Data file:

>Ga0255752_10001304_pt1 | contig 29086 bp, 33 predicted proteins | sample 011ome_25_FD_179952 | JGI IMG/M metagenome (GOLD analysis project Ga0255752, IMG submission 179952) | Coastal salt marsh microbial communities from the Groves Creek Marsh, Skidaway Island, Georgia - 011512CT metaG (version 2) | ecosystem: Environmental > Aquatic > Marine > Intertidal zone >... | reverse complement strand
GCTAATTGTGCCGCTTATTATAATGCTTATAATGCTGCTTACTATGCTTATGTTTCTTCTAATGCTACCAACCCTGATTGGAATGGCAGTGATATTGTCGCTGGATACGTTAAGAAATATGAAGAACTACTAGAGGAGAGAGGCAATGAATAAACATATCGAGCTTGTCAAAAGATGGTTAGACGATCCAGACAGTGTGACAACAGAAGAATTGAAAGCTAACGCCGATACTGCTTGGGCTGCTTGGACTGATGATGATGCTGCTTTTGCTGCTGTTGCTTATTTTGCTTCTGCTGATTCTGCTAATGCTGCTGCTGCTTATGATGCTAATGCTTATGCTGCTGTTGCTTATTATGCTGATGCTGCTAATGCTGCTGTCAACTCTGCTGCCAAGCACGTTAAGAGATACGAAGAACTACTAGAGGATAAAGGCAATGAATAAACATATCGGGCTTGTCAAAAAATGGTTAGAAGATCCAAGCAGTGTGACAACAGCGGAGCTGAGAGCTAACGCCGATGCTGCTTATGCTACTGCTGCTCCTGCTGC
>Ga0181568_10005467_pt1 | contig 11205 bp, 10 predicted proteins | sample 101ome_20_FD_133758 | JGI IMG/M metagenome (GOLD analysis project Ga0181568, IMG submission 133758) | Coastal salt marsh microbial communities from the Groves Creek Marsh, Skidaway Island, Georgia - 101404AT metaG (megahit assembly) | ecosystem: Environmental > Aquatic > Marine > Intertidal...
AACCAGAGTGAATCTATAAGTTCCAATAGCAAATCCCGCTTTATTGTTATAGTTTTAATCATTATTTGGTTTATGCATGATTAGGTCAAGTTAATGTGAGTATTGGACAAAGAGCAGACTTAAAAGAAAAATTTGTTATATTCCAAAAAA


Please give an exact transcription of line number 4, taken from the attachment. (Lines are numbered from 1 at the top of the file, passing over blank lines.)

AACCAGAGTGAATCTATAAGTTCCAATAGCAAATCCCGCTTTATTGTTATAGTTTTAATCATTATTTGGTTTATGCATGATTAGGTCAAGTTAATGTGAGTATTGGACAAAGAGCAGACTTAAAAGAAAAATTTGTTATATTCCAAAAAA